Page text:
While many painters choose to recreate the stationary people or objects around them, artist Betty Acquah captures life in action. She utilizes swatches of vibrant color and mesmerizing patterns to illustrate the rhythm and beauty of dances in her native Ghana.
Acquah's distinct style resembles both the expressive dabs of paint from Van Gogh and the precise pointillism of Seurat. Her carefully curated color palette is applied onto the canvas with thick rectangular brushstrokes, traveling around the figures and towards the edges of the canvas. As a result, these vivid vortexes communicate the energy of the figures in mid-motion. “The background echoes the movement of figures and therefore create(s) a pulsating surface that brings the composition alive,” she says. “By extending dabs of color in the subject matter into the background and vice-versa, an illusion of movement is created.”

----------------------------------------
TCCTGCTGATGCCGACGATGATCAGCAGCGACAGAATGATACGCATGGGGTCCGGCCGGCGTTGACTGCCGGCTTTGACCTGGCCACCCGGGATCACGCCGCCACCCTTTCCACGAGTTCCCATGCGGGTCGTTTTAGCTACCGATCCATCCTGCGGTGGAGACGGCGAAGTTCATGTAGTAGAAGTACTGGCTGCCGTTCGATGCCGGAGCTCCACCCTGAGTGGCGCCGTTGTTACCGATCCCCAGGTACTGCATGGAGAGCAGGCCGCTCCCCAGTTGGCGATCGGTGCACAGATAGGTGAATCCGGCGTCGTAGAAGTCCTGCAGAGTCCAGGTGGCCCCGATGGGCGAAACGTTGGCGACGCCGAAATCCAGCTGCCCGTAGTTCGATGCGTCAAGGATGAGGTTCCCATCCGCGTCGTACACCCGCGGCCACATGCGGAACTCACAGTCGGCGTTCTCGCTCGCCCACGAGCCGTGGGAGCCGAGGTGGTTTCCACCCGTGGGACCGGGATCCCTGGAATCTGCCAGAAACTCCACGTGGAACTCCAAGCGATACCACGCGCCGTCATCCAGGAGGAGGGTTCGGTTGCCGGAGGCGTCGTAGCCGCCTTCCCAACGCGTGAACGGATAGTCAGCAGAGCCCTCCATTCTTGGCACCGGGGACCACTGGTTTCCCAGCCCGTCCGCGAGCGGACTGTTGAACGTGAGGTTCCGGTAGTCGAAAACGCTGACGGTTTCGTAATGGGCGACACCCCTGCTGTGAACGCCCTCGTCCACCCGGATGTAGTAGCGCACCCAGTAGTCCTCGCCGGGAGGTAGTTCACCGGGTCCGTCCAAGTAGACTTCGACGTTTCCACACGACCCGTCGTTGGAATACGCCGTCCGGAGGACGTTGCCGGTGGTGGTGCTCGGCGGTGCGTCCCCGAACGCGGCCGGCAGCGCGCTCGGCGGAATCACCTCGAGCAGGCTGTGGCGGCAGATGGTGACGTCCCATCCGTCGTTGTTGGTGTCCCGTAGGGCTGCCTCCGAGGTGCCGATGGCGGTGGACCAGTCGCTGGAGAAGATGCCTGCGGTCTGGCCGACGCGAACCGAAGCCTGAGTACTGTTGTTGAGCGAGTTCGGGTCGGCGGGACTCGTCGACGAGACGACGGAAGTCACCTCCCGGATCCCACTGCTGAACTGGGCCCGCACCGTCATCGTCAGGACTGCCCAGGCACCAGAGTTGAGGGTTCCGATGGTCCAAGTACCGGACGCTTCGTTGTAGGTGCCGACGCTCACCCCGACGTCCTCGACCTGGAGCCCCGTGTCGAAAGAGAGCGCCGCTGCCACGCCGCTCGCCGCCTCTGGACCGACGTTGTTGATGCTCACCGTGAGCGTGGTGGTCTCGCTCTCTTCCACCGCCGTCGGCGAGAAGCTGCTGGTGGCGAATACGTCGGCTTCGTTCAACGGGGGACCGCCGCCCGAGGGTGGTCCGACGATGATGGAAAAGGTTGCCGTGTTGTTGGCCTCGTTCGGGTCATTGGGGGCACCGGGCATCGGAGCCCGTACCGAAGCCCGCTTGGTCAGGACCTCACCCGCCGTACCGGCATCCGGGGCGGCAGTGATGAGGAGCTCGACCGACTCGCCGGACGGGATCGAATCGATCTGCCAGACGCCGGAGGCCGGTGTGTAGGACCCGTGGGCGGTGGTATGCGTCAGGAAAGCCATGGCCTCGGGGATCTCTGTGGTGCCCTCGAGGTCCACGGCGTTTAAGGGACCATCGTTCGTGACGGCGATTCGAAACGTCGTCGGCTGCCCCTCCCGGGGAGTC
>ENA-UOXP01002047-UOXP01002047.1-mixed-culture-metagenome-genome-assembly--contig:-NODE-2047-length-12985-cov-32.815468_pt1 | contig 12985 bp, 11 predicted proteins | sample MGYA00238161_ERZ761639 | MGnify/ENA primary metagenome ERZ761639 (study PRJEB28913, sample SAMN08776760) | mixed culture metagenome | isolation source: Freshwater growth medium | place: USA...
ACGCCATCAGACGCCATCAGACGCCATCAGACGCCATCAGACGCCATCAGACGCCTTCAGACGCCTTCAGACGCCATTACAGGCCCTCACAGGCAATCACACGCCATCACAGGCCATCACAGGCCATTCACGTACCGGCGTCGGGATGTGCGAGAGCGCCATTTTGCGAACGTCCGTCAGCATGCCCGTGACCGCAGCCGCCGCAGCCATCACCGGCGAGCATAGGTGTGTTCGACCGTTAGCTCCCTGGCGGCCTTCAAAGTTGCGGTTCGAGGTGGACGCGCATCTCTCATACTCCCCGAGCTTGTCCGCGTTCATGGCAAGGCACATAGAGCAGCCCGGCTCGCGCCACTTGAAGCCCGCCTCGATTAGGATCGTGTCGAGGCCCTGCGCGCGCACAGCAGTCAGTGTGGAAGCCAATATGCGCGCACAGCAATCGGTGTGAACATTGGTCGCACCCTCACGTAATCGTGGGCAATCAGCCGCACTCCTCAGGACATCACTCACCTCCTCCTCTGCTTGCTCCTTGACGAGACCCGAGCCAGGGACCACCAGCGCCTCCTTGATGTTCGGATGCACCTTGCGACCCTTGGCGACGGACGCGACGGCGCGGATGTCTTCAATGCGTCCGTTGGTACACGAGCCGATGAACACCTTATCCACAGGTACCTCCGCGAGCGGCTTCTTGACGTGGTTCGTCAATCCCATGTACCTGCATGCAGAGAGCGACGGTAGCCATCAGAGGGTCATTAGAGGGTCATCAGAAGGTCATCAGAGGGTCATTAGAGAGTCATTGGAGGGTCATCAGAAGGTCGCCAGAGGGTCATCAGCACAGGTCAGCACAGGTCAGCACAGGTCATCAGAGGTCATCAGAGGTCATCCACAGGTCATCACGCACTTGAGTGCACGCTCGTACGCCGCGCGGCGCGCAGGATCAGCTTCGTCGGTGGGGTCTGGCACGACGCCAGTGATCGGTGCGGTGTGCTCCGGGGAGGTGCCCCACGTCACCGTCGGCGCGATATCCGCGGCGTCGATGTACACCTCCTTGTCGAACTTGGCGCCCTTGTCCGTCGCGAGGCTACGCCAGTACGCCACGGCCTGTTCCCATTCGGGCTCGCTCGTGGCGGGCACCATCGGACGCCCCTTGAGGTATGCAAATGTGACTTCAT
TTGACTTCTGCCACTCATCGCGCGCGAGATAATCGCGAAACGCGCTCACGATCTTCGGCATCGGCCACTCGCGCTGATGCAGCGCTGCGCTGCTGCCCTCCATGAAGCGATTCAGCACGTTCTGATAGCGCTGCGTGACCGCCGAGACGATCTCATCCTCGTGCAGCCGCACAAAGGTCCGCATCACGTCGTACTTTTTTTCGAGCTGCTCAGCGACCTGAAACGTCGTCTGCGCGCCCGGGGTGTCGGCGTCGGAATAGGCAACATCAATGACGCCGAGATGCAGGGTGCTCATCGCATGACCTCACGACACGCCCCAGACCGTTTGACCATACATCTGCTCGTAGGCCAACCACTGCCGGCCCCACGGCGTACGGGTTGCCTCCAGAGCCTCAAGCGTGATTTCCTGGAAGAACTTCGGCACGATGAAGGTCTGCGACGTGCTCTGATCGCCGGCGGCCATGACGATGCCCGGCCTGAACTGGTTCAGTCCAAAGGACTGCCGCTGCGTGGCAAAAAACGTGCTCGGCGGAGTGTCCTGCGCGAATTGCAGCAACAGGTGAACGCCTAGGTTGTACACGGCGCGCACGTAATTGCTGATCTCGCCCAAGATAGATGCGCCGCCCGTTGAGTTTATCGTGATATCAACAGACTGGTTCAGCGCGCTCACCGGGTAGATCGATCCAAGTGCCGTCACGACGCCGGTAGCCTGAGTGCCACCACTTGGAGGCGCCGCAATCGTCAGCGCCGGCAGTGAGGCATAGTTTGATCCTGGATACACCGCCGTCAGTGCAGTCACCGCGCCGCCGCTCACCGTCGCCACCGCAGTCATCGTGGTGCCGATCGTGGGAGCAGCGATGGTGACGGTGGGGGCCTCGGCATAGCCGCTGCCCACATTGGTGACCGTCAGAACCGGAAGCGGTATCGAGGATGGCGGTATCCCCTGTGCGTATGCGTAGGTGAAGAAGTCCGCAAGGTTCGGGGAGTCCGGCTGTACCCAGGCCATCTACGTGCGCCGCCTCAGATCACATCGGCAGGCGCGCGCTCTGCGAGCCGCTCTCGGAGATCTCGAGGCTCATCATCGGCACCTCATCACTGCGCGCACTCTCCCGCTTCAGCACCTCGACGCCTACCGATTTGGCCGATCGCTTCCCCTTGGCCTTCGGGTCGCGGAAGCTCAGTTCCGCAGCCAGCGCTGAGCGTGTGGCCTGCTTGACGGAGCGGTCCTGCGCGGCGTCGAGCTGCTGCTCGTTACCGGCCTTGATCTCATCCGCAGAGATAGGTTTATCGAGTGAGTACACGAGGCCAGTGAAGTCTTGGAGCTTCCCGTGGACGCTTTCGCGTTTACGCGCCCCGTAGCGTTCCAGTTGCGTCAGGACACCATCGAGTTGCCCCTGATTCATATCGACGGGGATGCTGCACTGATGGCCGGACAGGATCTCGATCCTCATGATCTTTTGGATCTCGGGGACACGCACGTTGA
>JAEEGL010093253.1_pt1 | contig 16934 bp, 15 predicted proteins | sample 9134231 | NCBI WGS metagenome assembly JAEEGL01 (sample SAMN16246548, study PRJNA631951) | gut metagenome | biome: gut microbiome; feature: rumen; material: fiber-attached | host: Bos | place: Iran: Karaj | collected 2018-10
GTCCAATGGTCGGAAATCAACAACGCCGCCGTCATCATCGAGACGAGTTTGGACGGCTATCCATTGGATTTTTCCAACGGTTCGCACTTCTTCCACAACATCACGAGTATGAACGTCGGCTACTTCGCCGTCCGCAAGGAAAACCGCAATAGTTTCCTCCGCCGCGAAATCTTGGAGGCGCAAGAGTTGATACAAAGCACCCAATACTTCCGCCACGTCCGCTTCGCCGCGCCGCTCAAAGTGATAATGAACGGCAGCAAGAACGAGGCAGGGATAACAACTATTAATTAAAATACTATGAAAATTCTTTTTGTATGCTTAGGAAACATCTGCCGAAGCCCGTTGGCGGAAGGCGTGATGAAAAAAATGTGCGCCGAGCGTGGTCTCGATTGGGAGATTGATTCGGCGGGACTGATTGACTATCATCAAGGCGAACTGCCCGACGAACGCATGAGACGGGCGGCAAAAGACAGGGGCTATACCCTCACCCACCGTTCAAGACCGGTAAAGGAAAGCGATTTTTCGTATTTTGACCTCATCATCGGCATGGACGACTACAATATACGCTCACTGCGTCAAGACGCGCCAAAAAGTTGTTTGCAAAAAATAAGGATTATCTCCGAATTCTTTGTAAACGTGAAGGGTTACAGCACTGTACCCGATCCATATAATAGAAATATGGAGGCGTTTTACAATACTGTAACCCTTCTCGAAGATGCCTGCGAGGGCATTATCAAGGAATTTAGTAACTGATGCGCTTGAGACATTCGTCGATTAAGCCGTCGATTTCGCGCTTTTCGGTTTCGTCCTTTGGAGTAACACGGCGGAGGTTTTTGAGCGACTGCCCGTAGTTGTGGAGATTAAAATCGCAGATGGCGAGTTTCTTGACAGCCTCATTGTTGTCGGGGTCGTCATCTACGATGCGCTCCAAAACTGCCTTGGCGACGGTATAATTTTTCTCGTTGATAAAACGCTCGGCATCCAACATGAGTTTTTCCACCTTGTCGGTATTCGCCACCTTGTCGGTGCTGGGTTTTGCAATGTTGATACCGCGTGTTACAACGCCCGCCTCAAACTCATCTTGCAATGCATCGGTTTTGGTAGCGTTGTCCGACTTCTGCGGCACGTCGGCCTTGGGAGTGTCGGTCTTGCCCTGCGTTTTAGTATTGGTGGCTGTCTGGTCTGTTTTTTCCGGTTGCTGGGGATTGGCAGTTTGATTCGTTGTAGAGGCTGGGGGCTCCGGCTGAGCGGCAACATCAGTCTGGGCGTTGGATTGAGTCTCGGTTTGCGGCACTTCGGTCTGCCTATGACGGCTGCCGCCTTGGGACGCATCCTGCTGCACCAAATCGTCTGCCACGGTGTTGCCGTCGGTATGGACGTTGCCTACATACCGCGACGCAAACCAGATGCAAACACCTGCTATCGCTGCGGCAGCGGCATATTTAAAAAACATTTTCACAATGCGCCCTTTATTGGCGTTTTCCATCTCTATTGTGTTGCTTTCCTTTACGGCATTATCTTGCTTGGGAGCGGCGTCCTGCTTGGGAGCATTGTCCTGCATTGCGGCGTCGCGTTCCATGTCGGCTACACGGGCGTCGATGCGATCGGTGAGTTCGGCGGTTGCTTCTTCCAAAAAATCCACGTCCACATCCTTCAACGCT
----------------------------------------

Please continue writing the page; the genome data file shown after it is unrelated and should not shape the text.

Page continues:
All of the figures in Acquah's paintings wear traditional clothing that ties in with their performances; however, their faces blend into the bursts of color. In doing so, the artist emphasizes the fact that these dancers are in the midst of their routine. “Women are the unsung heroines of the Ghanaian Republic,” explains Kuaba Gallery, who represents the artist in the United States. “The images she depicts tell of ordinary women working courageously towards a greater Ghana.”
You can view Acquah's paintings in person at the Kuaba Gallery in Carmel, Indiana.